I struck up a conversation with someone the other day. I mentioned that I was a pastor, taking some time off to do some writing. “Oh what kind of pastor?” they asked. In my reply, I used the word ‘evangelical’. And at once, the person frowned a bit, and said, “Oh, a Trump supporter.” At which point I had to back pedal and offer a fuller explanation of what I meant by that.
But the damage was done. And as I’ve been thinking about that exchange, it occurred to me that we’re seeing right before our eyes, the death of a rich and beautiful word. It wasn’t too long ago, that the word “evangelical” was a powerful descriptor of a Christian who believed in the supremacy of Jesus Christ, and the authority of God’s Word – the Bible, and the offer of a great salvation from God received by faith, through grace alone.
But in recent years, evangelicals have been identified more and more as nothing but a voting bloc, linked increasingly to right-wing politicians and platforms.
We forget that the Old Testament prophets, such as Isaiah and Jeremiah, walked the royal halls of Israel, and had regular access to her kings and leaders. They were politically involved. But they never lost their ability to stand outside of politics, as representatives of God, to call the king to account if ever the ways of God were perverted or abandoned.
The media gets all up in arms about how a values-voter like a Christian could possibly vote for someone like a Trump. But this is a canard the media uses to coverup its own hypocrisy.
In recent years, evangelicals have been identified more and more as nothing but a voting bloc, linked increasingly to right-wing politicians and platforms.
In the political system we are given, two candidates are put forward, and a citizen must then weigh in the balances who would be preferable to the other. That a large percentage of evangelicals would favor Trump is not difficult at all to explain, when you look at how a massive cultural assault on religious values and religious liberty has been relentlessly waged by progressive voices on the Left. Trump promised to reverse that, and as Marc Thiessen elegantly explains, he has largely kept those promises so far.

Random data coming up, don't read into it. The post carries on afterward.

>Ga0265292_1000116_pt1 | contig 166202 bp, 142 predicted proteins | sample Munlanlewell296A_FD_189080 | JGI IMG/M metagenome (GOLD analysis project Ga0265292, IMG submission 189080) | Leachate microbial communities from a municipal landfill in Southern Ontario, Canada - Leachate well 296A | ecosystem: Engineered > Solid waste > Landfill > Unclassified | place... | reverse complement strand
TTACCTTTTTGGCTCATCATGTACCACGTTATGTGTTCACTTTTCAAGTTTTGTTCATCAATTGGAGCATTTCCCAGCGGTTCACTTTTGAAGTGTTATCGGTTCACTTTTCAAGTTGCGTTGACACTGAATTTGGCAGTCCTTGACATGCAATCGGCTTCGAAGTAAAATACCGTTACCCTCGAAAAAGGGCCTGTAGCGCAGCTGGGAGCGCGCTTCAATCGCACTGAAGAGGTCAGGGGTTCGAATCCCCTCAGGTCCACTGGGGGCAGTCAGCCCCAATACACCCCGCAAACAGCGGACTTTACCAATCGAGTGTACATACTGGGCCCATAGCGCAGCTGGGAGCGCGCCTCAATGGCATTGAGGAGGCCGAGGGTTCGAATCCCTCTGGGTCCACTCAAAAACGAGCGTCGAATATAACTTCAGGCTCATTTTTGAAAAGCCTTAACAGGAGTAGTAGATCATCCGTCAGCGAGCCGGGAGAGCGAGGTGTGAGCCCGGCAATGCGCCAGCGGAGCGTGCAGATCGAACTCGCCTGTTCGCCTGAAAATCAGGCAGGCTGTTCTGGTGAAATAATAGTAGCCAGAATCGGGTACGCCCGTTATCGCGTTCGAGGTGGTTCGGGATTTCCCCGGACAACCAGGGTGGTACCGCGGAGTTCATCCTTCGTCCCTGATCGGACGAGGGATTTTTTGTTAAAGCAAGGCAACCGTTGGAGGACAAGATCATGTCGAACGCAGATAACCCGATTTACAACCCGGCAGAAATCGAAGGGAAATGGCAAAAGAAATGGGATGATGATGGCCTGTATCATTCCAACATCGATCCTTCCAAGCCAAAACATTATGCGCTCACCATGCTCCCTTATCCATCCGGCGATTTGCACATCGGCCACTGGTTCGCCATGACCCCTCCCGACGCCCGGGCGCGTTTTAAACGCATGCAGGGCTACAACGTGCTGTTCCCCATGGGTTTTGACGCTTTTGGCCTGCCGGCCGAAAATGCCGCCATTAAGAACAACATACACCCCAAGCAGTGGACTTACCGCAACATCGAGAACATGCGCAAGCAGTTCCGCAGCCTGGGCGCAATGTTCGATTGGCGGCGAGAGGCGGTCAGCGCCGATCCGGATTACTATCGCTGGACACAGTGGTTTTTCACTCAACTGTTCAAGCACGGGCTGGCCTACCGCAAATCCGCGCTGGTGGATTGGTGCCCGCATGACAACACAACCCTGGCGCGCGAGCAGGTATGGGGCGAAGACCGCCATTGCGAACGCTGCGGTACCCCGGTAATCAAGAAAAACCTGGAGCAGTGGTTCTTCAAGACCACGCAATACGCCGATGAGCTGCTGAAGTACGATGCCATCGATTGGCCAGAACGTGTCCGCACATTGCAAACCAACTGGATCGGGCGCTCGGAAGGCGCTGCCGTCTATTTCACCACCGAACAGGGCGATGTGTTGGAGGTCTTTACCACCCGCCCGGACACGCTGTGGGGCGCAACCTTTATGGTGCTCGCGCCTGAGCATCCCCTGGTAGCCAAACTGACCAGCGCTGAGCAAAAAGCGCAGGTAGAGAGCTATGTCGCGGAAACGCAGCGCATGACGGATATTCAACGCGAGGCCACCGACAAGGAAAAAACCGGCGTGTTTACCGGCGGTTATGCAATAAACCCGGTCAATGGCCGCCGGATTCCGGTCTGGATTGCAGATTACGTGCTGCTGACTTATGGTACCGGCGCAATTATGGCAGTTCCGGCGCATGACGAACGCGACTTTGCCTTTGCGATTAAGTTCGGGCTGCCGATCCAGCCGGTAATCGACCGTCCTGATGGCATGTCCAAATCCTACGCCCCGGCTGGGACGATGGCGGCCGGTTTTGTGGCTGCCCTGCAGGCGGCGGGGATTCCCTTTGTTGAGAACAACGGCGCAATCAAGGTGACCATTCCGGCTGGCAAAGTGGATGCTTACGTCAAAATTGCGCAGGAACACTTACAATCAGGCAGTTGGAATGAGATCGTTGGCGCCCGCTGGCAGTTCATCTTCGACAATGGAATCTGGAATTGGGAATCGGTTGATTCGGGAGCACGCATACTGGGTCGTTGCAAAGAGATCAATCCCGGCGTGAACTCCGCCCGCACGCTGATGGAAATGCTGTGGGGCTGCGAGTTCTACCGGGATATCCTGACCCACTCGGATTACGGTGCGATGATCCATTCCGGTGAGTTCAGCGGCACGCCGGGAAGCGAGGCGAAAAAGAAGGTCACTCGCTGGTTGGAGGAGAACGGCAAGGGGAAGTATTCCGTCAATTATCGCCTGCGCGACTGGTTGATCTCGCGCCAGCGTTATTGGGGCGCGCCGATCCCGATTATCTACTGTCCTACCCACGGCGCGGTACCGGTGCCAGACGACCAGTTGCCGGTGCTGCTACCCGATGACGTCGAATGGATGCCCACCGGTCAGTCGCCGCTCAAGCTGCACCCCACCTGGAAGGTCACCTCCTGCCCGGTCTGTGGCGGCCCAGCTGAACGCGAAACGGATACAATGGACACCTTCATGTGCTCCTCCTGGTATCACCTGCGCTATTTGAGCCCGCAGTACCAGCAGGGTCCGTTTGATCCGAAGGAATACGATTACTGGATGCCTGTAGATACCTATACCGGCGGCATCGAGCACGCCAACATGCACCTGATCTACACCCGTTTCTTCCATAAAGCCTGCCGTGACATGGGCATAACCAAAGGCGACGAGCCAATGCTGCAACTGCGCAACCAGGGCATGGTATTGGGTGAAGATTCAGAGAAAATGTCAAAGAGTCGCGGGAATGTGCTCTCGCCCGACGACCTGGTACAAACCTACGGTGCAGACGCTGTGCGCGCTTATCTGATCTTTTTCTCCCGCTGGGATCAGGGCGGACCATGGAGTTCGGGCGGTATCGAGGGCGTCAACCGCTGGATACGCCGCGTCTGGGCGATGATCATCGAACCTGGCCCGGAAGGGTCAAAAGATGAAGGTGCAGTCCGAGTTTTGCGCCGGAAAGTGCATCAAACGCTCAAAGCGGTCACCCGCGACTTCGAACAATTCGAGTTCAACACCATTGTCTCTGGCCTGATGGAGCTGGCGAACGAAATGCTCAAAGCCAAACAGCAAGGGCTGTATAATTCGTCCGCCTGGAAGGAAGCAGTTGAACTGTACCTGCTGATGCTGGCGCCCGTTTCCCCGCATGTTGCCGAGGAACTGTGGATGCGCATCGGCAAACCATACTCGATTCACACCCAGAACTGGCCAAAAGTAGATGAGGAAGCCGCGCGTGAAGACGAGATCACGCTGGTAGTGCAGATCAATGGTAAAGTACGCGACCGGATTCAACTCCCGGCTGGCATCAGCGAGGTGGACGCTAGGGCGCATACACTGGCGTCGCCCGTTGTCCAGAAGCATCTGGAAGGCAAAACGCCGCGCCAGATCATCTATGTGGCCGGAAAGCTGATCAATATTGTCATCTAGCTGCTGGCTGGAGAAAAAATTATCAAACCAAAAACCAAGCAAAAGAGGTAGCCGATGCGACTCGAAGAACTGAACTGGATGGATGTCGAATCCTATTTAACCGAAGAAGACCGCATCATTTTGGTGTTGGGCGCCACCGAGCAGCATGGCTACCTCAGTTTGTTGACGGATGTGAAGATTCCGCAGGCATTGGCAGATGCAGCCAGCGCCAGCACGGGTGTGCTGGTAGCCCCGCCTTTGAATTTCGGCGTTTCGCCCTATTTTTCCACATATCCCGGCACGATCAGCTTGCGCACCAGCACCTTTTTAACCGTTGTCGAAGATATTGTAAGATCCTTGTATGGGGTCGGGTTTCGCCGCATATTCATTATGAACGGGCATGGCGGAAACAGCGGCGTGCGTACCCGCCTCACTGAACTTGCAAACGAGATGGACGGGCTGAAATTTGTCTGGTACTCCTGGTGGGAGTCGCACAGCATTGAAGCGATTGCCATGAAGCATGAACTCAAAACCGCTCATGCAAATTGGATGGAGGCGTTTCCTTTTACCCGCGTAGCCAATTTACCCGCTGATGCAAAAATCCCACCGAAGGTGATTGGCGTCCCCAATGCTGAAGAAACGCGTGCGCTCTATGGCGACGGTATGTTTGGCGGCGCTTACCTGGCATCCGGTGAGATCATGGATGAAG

But having said that, it would be hypocritical for an evangelical voter to look the other way whenever a politician they voted for acts in an offensive manner. For a Christian to casually shrug their shoulders whenever Trump shreds the truth, or acts narcissistically, or the ugliness of his past sexual misadventures is brought to light is to soil what it means to be an evangelical.
Like the prophets of old, Christians must not lose their ability to stand outside of politics, for we serve a King who is presumably above all kings. And Scripture tells us the “righteousness and justice are the foundation of [our King of king’s] throne” (Ps.89:14).
No political platform has ever stood fully for the promotion of God’s righteousness and justice, and therefore to immerse ourselves in one party or another, or to stand up and blindly be an apologist for everything “our guy” says and does, is – by necessity – to compromise who we are meant to be as evangelicals.
Like the prophets of old, Christians must not lose their ability to stand outside of politics, for we serve a King who is presumably above all kings.
Take guns as one more example. Is there one Christian point-of-view on this? We can’t have a civil conversation about how many guns are good for a free society to have in circulation? And maybe these high schoolers have a point, and it might be a good idea to bring that number down. And maybe it might be a good idea to revisit every now and then the restrictions we place on them. We act as though the AR-15 has always been in people’s possessions. George Washington had one.
Evangelicals of all people should be able to demonstrate before our fractious world, splitting at the seams with so much hatred, how to at least have the conversation, and to do so without heaving hymnals or candlesticks at each other.
It may be too late to salvage this precious word. But it’s not too late for Jesus-loving, Bible-believing Christians to do some real self-examination – especially in this week leading up to Easter, which we call “Holy Week”. Let’s look inside our hearts, and ask God in prayer (some fasting thrown in wouldn’t hurt) that he would expose in us anything we are saying or doing in the eyes of the wider world that might be causing injury to his kingdom or bringing dishonor to him.